Completed property is the bread-and-butter of the UK’s residential buy-to-let market. Off-plan property can, however, be an interesting alternative. Here is a quick overview of some key points of interest for landlords and how the two types of property stack up.
Finding the right property
When it comes to finding the right property, the first consideration is likely to be the location. Completed property and off-plan property are on an even footing here. The second consideration is likely to be whether or not the property is a good fit for the intended demographic. Again, both types of property are probably on an even footing here.
The third consideration, however, is the condition of the building. This is where there can be a significant difference between completed and off-plan property. Completed property may require at least some degree of upgrading in order to be legally-acceptable as a rental property. This is particularly likely with older buildings which tend to have poor energy performance.
Off-plan properties will be built to the highest modern standards (at least if you choose a reputable developer). This means that they are far more likely not just to be legal, but to be desirable to tenants.
Financing a purchase
Lenders tend to be far more willing to offer mortgages on completed properties than on off-plan properties. This is mainly because off-plan properties can be subject to lengthy delays. These may be totally outside the developer’s control (e.g. COVID19). In some cases, developments may even be abandoned, although this is very rare in the UK.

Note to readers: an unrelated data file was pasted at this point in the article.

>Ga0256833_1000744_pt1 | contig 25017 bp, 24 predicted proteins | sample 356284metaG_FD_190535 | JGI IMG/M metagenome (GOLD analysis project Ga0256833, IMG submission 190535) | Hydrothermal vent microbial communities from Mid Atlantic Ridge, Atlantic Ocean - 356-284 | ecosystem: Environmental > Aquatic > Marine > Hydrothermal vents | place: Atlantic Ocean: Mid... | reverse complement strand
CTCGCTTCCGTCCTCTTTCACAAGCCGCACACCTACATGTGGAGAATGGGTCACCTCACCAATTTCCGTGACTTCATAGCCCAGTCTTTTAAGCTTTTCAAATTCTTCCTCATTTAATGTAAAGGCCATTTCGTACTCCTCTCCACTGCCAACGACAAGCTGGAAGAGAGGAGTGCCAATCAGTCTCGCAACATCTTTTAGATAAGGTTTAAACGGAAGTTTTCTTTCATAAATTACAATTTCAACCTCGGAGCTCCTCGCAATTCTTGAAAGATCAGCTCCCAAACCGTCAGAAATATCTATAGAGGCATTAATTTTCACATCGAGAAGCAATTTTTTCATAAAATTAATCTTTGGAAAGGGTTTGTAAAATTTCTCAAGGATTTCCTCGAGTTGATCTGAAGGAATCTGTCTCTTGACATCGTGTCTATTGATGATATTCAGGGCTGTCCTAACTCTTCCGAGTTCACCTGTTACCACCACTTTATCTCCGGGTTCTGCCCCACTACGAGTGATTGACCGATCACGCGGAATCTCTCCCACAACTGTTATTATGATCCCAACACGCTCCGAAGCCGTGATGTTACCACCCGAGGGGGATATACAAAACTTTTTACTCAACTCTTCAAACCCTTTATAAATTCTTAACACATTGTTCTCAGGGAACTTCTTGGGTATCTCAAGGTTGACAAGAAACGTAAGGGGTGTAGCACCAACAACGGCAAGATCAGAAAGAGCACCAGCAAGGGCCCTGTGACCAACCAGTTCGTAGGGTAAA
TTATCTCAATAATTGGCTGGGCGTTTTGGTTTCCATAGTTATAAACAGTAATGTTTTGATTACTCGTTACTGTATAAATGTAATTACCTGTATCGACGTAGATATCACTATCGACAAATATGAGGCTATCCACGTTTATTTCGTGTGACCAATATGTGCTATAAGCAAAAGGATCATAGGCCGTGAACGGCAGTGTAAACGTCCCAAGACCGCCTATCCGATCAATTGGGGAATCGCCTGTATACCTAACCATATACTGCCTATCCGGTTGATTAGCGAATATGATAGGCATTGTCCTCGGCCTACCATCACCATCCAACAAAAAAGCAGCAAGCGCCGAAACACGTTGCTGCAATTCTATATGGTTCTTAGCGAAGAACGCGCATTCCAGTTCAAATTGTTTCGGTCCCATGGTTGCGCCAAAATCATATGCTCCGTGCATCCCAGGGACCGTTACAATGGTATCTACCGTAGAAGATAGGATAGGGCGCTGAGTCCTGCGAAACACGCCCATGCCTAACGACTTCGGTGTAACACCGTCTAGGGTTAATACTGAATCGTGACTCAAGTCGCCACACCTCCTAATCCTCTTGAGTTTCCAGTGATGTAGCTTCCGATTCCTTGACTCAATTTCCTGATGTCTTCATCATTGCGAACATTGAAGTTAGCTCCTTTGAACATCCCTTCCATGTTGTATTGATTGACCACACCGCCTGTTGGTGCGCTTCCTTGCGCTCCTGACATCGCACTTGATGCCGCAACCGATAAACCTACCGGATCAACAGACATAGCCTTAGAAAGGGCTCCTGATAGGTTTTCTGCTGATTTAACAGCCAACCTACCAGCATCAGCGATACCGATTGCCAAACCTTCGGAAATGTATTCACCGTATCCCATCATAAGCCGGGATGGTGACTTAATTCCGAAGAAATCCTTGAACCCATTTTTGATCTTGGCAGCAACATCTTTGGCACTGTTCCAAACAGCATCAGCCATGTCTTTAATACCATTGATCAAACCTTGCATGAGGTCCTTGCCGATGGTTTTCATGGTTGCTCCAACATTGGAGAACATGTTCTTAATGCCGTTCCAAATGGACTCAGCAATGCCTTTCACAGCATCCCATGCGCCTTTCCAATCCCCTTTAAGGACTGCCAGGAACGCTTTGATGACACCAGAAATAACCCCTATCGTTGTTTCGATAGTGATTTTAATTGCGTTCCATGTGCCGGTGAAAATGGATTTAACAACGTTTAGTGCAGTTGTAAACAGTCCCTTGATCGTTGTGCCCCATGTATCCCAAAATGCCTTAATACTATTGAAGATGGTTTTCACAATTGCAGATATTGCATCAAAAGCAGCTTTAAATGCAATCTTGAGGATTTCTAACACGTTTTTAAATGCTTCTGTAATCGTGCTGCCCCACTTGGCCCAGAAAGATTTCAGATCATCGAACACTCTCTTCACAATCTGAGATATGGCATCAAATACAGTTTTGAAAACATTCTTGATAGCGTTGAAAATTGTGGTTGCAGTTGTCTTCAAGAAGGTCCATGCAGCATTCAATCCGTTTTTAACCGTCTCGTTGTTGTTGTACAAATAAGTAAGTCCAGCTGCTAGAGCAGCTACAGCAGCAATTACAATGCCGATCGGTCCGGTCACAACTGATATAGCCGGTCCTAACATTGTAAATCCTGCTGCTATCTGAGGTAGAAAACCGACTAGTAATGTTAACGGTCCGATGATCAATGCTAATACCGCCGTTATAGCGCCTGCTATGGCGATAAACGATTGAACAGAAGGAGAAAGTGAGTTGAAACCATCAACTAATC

This means that anyone wanting a mortgage for an off-plan property is likely to find themselves with a very limited selection of providers from which to choose. This may push up financing costs. On the other hand, off-plan property is generally sold at a significant discount to its final expected value. This means that it can still be a very cost-effective option.
Finding and managing tenants
Unless you can find a completed property with special features (at the right price), off-plan property is likely to have the edge here. Tenants know that because the property is new it is likely to be in good condition. This is reassuring for them. It also reduces the likelihood that you will be called upon to deal with serious repairs and heavy-duty maintenance.
In the UK, there is always a demand for property. Of course, there may be different levels of demand for different types of property. There is generally a decent level of demand for completed property which is old enough to be considered “period”. Buyers are not, however, necessarily so keen on property which is relatively modern but not new.
In simple terms, this sort of property tends to be too new to have period charm and too old to have the benefit of up-to-date building standards. These properties can be appealing if thoroughly renovated, but this is, of course, an extra cost.
There is generally very high demand for new-build (or close to new-build) property. As previously mentioned, buyers know that such properties tend to be low-maintenance (i.e. low-hassle) places to live.